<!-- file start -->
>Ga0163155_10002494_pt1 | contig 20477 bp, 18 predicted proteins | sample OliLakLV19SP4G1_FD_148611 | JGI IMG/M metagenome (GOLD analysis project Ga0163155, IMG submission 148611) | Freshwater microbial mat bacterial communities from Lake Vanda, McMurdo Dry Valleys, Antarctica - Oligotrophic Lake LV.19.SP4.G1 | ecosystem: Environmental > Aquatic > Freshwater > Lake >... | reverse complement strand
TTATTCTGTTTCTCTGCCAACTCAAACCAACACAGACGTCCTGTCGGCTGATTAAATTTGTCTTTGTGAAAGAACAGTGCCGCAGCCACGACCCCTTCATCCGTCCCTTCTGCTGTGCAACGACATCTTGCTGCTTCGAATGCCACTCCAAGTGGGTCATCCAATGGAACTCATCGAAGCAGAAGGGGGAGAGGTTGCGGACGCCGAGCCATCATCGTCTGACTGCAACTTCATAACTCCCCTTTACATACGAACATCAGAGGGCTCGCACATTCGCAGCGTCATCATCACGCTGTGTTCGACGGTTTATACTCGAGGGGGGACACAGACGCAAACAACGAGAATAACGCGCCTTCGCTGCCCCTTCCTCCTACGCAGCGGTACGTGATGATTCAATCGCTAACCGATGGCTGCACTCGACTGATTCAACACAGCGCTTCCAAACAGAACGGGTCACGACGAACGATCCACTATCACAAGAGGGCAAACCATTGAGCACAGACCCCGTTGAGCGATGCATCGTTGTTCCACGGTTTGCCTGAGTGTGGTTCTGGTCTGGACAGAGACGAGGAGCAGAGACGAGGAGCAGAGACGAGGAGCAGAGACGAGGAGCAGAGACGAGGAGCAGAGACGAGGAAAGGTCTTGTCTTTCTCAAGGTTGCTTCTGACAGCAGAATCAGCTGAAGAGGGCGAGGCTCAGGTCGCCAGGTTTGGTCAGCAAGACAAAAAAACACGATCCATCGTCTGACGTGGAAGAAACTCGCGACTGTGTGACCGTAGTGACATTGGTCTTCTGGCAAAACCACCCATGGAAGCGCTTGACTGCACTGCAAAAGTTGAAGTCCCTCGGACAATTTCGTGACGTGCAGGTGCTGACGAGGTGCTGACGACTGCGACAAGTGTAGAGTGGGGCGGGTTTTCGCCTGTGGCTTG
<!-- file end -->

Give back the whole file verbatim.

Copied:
>Ga0163155_10002494_pt1 | contig 20477 bp, 18 predicted proteins | sample OliLakLV19SP4G1_FD_148611 | JGI IMG/M metagenome (GOLD analysis project Ga0163155, IMG submission 148611) | Freshwater microbial mat bacterial communities from Lake Vanda, McMurdo Dry Valleys, Antarctica - Oligotrophic Lake LV.19.SP4.G1 | ecosystem: Environmental > Aquatic > Freshwater > Lake >... | reverse complement strand
TTATTCTGTTTCTCTGCCAACTCAAACCAACACAGACGTCCTGTCGGCTGATTAAATTTGTCTTTGTGAAAGAACAGTGCCGCAGCCACGACCCCTTCATCCGTCCCTTCTGCTGTGCAACGACATCTTGCTGCTTCGAATGCCACTCCAAGTGGGTCATCCAATGGAACTCATCGAAGCAGAAGGGGGAGAGGTTGCGGACGCCGAGCCATCATCGTCTGACTGCAACTTCATAACTCCCCTTTACATACGAACATCAGAGGGCTCGCACATTCGCAGCGTCATCATCACGCTGTGTTCGACGGTTTATACTCGAGGGGGGACACAGACGCAAACAACGAGAATAACGCGCCTTCGCTGCCCCTTCCTCCTACGCAGCGGTACGTGATGATTCAATCGCTAACCGATGGCTGCACTCGACTGATTCAACACAGCGCTTCCAAACAGAACGGGTCACGACGAACGATCCACTATCACAAGAGGGCAAACCATTGAGCACAGACCCCGTTGAGCGATGCATCGTTGTTCCACGGTTTGCCTGAGTGTGGTTCTGGTCTGGACAGAGACGAGGAGCAGAGACGAGGAGCAGAGACGAGGAGCAGAGACGAGGAGCAGAGACGAGGAGCAGAGACGAGGAAAGGTCTTGTCTTTCTCAAGGTTGCTTCTGACAGCAGAATCAGCTGAAGAGGGCGAGGCTCAGGTCGCCAGGTTTGGTCAGCAAGACAAAAAAACACGATCCATCGTCTGACGTGGAAGAAACTCGCGACTGTGTGACCGTAGTGACATTGGTCTTCTGGCAAAACCACCCATGGAAGCGCTTGACTGCACTGCAAAAGTTGAAGTCCCTCGGACAATTTCGTGACGTGCAGGTGCTGACGAGGTGCTGACGACTGCGACAAGTGTAGAGTGGGGCGGGTTTTCGCCTGTGGCTTG